Clickbait – review

Clickbait is a play by Milly Thomas, a compelling and powerful play about women and the sex industry, still very much a taboo subject as there are so many facets to the porn industry that are not challenged and simply not spoken about; as it is still seen as a male dominated industry.

Clickbait is being shown at Theatre503 in London, and as I entered l was greeted by nice comfy seats and fairy lights – my idea of heaven. The theatre is a good size with rows of seats and a relatively large stage, the first scene was set in a bedroom in the sisters’ house, a double mattress on the floor, as the play progressed after the interval, the bed had gone and there was an office and narration from actors in animal masks, there was also audio, which gave the play a nice touch.

It is a play that does not hold back, it tells you the story of three young sisters, and their own individual journeys and their respective relationships with one another; a story which also tests their commitments to each other. It is a play about education, control and lack of control; it shows the faults when things go wrong and how they stumble over dealing with complaints, eg, when a customer didn’t want her video to go online.

It is a story about porn and the internet, how porn has changed over the years from asking for the sex mags on the top shelf of a newsagents to engaging with sex immediately online, and the new challenges that brings.

We have the three central characters Nicola Baker (Georgia Groome), the middle sister, Gina the eldest (Amy Dunn), and Chloe (Alice Hewkins), the youngest who is still at school. Nicola is in a relationship with Adam, and she learns that she is going to be a victim of revenge porn, filmed at an end of holiday party. Nicola’s loyal and loving boyfriend Adam has no idea about her recent encounters.

As a result of the potential footage about to be posted online, she posts it herself, and hence Protest is born, a business idea that all the sisters and even Adam are involved in, working legitimately within the porn industry setting up their own company and business. Protest is about sex, it is a home movie booth, that has no links to prostitution; a service to make sex fun without the strings or emotional attachments.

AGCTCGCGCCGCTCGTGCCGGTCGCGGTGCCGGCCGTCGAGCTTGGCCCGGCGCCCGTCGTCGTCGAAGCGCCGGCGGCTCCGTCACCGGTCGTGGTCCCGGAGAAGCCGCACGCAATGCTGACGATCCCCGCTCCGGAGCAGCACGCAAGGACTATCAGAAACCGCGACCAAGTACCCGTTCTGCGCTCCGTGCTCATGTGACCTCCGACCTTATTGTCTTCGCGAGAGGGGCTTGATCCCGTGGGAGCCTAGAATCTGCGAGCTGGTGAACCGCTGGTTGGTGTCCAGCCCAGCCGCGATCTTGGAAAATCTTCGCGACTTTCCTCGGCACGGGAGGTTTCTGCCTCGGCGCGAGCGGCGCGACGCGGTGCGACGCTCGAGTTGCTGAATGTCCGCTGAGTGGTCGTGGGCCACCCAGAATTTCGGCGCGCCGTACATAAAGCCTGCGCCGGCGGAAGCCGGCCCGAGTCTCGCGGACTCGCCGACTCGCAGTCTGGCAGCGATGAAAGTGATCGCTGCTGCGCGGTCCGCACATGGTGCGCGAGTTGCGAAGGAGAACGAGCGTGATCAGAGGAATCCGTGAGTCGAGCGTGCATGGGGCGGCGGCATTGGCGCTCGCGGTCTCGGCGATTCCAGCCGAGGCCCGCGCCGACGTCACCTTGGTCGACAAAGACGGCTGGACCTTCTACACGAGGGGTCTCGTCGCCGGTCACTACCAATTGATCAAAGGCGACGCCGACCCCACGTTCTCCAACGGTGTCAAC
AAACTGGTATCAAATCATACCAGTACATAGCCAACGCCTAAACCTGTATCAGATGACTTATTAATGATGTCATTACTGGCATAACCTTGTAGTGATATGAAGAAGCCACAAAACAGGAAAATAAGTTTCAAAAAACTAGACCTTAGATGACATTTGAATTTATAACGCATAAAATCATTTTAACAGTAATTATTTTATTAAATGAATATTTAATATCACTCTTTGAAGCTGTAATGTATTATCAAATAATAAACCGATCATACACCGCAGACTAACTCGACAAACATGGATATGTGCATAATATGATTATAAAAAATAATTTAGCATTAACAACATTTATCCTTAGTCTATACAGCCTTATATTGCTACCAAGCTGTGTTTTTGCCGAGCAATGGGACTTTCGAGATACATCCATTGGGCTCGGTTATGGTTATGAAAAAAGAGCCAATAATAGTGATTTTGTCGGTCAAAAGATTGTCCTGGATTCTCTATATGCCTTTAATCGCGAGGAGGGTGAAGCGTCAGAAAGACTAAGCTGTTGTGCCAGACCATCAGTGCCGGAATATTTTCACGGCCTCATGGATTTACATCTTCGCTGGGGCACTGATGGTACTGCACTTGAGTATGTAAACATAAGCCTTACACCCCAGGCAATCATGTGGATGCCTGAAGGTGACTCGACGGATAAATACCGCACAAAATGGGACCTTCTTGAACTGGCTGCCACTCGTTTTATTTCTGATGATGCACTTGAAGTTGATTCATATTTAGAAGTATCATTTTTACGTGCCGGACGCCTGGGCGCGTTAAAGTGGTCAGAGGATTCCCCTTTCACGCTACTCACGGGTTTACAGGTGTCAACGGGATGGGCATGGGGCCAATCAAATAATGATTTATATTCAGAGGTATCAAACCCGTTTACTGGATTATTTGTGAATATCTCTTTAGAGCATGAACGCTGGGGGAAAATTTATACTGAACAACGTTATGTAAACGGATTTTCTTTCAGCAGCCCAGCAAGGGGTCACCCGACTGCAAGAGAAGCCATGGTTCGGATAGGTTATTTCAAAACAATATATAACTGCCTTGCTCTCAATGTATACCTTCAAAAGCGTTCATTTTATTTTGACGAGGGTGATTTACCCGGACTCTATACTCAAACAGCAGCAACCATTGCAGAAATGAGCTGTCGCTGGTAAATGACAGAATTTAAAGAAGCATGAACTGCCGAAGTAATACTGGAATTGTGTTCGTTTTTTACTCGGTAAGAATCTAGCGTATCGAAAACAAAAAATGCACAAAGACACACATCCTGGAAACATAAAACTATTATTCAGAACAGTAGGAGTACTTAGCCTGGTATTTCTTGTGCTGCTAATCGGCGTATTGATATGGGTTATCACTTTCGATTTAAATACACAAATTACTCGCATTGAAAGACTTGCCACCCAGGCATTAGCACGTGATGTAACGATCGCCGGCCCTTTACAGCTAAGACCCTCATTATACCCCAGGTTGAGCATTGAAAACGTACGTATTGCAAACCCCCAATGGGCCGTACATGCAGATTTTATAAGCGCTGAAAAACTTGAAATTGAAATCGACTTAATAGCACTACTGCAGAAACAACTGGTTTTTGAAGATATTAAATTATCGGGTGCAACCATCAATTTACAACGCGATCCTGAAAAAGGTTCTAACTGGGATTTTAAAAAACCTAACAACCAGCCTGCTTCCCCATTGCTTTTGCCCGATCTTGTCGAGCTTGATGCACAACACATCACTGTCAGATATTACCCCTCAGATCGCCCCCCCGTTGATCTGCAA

It is a way to eventually make revenge porn a redundant concept, (in the right direction in any event as it is now a criminal offence). Protest allows for participants to post their videos, they sign an agreement saying all parties are happy and videos can be posted online without it being a statement of revenge.

The booths are for fun, for having sex, and making it fun and not a boring chore; it is about both sexes having fun with sex. There is a line in the play that simply says ‘my name is Nicola Barker and I am a feminist’.  That line sums Clickbait up very well, as Nicola has started Protest to stop herself and others feeling ashamed about sex.

With Protest the person who attends the booth and engages with the sexual activities is liberated, they are in control not the other way round from an angry partner, or rival.

Adam is a fairly weak partner, he loved Nicola and could not face up to her reality, although he stood by her in her business plans, it was a complete role reversal for him; where the women were strong and liked the business of the porn industry.  The youngest sister Chloe was gung-ho and stepped outside a safe domain, where she was a child and wanted to become more involved than the adults. This brings its own dangers from the child sex industries and the risks to vulnerable children.

The sign reads in their business premises ‘no judgment’: this is a powerful sign, the words have many different meanings, no judgment of me, of others, how can people judge how do they have the right to judge?

This in many ways is the context of the play, women are judged every day, hence why Nicola mentioned she was a feminist, why would she have to say that if she wasn’t being judged.

Clickbait is a play that liberates, it is fun and serious it doesn’t hold back. It is a raw journey through the sex industries, and is a very enjoyable play, well acted and well written, I would suggest you go and see it

Clickbait is being shown from the 22nd January 2016 to the 17th Feb 2016 at Theatre503, Battersea London.

© Sam Rapp, 2016

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About 17Percent

A campaign to get more plays by women playwrights onto UK stages.
This entry was posted in female director, female playwrights, plays by female writers, Plays for today by women, Review, Uncategorized, Women playwrights, women writers and tagged , . Bookmark the permalink.

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